Protest Movements: Are They Actually Impactful?
Animal advocates share a common goal in wanting to achieve social change for animals, but it’s not always clear how to get there. Protests are one common tactic applied by many advocacy organizations, although it remains unclear how effective they are in reaching their goals. For example, while a recent Faunalytics study found that protests had a negative impact on pro-animal behaviors, our follow-up blog points out that protests can be challenging to study and, in practice, have been effective for other movements.
Indeed, in the case of large social movement organizations (SMOs) such as Black Lives Matter, Extinction Rebellion, or Fridays for Future, protesting seems to work out well — experts generally agree that each of these groups has had noteworthy impacts around their respective issues. But movements of this size are the exception rather than the rule. The average SMO is significantly smaller, and this is especially true for animal advocacy movements. Should we recommend protests to them, too, or would they be better suited by focusing on other tactics?
In this report, Social Change Lab examined the outcomes of past and present protest movements across different cause areas, hoping to understand why some SMOs are more effective than others. Specifically, they investigated the impacts of protests on three areas:
- Public Opinion
- Public Discourse and Media
They used a literature review, public opinion polling, expert interviews, policymaker interviews, and case studies to make their assessments. The results of each area were scored on a scale from 1-5 to indicate how strongly a certain area can be influenced by protests (the higher the number, the stronger the impact). Likewise, the researchers provided their confidence level for each result on a scale 1-5.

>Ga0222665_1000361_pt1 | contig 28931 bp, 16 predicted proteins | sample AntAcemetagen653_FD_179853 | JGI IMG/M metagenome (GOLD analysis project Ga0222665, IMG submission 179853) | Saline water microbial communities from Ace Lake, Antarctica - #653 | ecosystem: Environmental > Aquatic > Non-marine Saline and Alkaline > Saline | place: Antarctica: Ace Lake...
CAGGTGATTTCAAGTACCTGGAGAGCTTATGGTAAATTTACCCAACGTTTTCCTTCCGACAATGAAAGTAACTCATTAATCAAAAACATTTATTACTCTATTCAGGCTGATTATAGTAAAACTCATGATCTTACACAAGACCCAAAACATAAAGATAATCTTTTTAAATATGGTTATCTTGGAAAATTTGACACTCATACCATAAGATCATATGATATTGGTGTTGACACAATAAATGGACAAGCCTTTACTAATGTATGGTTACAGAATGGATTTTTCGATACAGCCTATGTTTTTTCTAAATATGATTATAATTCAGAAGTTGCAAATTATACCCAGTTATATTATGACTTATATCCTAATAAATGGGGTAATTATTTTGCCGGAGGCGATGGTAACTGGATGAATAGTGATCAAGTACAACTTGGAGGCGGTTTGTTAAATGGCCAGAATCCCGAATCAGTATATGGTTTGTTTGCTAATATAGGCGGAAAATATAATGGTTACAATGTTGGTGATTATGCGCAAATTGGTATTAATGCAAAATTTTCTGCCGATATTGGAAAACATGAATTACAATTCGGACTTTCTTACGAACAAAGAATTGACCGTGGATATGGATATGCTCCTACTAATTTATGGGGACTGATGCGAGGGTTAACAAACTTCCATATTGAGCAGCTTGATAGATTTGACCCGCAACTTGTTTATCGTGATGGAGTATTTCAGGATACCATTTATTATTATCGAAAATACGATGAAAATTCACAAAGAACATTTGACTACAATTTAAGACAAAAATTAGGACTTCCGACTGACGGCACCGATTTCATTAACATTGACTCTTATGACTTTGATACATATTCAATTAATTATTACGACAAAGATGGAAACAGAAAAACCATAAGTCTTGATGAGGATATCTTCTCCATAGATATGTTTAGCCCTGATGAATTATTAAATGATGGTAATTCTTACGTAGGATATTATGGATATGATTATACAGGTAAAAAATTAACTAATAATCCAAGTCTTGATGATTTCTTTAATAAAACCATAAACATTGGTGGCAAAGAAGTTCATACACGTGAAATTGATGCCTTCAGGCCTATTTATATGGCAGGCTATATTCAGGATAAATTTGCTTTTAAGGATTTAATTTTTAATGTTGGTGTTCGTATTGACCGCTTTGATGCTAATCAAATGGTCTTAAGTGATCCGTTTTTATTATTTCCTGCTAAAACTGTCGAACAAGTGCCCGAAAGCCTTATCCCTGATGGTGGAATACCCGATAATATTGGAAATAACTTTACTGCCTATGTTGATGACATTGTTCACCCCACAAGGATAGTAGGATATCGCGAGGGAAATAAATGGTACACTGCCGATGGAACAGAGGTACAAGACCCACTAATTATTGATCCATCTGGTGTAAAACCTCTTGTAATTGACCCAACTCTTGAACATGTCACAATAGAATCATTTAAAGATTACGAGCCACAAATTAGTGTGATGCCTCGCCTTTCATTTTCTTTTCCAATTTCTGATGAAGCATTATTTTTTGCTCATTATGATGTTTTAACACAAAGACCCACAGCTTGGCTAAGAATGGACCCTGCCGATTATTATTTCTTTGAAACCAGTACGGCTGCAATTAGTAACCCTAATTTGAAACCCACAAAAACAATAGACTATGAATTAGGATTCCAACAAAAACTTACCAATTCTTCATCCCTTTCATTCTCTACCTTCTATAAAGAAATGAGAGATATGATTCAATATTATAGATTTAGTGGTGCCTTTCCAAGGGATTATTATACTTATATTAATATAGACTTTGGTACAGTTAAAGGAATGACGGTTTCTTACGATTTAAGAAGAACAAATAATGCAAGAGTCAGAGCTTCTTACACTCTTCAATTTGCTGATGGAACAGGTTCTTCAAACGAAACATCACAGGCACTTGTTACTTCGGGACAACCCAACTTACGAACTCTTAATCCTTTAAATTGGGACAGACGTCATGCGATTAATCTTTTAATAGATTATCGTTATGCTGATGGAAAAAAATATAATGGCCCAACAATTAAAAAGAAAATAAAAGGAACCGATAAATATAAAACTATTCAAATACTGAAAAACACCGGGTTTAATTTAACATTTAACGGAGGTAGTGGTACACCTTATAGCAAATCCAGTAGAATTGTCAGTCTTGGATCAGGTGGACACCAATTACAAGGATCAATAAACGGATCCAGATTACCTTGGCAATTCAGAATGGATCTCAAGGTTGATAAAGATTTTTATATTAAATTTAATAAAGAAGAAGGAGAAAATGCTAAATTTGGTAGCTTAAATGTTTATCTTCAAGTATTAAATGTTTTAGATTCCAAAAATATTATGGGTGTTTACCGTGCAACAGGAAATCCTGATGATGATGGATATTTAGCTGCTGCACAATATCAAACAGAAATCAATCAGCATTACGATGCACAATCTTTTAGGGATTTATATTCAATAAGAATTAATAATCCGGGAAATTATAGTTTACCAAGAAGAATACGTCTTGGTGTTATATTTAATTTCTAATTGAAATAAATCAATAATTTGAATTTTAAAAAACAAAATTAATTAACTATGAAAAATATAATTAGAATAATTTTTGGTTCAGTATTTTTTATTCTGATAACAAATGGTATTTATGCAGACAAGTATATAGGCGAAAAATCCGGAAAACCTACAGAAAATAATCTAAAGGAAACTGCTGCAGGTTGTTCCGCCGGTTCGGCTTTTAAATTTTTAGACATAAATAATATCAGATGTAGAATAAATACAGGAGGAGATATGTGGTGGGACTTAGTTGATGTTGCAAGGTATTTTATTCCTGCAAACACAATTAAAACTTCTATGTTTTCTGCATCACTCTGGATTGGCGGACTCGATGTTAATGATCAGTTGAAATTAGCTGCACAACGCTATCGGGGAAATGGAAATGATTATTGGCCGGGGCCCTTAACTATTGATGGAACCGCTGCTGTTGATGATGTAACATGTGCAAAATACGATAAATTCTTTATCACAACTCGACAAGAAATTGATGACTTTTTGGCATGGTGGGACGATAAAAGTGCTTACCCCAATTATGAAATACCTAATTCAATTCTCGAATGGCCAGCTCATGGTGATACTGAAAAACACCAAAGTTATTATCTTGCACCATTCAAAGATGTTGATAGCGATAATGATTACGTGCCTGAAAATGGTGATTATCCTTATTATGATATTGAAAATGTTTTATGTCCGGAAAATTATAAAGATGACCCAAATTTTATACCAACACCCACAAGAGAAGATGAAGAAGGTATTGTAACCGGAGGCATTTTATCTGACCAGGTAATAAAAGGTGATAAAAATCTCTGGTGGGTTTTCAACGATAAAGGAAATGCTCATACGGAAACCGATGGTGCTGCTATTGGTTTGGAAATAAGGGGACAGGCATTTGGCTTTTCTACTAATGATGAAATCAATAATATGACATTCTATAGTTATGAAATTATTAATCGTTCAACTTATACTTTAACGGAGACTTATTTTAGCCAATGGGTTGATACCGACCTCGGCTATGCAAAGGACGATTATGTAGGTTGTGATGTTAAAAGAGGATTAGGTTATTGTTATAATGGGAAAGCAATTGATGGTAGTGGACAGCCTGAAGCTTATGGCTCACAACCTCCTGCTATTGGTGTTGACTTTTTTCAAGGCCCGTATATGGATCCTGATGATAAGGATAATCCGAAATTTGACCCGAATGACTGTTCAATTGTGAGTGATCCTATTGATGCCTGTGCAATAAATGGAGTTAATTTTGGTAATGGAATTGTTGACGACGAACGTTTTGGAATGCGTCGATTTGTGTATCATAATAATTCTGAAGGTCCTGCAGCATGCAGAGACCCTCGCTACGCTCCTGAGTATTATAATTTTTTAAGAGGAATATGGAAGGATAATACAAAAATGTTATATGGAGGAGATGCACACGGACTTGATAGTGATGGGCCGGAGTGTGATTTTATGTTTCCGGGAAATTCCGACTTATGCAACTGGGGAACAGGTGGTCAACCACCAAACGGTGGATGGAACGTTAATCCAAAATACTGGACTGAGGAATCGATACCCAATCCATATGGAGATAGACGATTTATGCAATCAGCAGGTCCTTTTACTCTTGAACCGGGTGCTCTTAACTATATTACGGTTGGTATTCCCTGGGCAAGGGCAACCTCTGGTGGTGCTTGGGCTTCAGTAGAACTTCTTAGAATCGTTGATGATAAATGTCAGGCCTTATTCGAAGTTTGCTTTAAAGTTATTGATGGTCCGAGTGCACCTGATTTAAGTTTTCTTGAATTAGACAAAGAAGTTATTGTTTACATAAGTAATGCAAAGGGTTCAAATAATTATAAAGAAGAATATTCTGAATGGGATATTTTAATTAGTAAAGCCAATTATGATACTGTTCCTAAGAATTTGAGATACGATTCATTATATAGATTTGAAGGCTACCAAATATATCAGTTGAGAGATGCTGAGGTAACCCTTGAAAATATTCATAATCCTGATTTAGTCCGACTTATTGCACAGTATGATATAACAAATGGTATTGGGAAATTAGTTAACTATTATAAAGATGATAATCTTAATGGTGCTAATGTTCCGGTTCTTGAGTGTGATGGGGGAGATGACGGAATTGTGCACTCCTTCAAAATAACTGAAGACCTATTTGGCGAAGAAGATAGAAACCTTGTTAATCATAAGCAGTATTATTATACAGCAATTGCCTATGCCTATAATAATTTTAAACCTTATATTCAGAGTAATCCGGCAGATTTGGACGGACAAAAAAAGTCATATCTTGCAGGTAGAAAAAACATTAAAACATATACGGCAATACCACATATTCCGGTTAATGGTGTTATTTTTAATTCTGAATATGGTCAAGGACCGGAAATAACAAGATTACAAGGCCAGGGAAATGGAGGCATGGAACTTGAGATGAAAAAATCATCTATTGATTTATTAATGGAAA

When it comes to the effectiveness of protests, public opinion matters. This is for two reasons: First, public opinion plays a key role in shaping individual behavior — for example, if all your neighbors give up meat, you’re likely to reduce your consumption as well. Second, widespread views can impact other changes, such as policy change. In fact, one study found that public opinion influences as many as 75% of policy change cases. According to experts and policymakers themselves, legislators often refer to large protests (and especially media coverage of large protests) to gauge public opinions on a given issue.
Generally, the most compelling evidence was provided by the literature review: several existing studies observed shifts in public opinion of 2-10% after large protest events. The authors use the Black Lives Matter protests from 2020 as an example. Researchers found that if the number of people attending a protest increased by 1% of the population of a given county, the Democratic vote share in that county increased by nearly 6%.
Besides indicating that protests can — at least slightly — influence public opinion, these results also imply that an increase inthe number of people protesting is likely to increase a protest’s impact. Interestingly, some public opinion polling suggests that disruptive protests may not always be a threat to public support of a given cause area, mainly when a cause is already popular in society. One poll found that Extinction Rebellion’s disruptive protests in 2019 did not harm climate policy support; in fact, they may have encouraged a small percentage of people to engage more in environmental activism. This suggests that building concern for an issue is important before protests occur.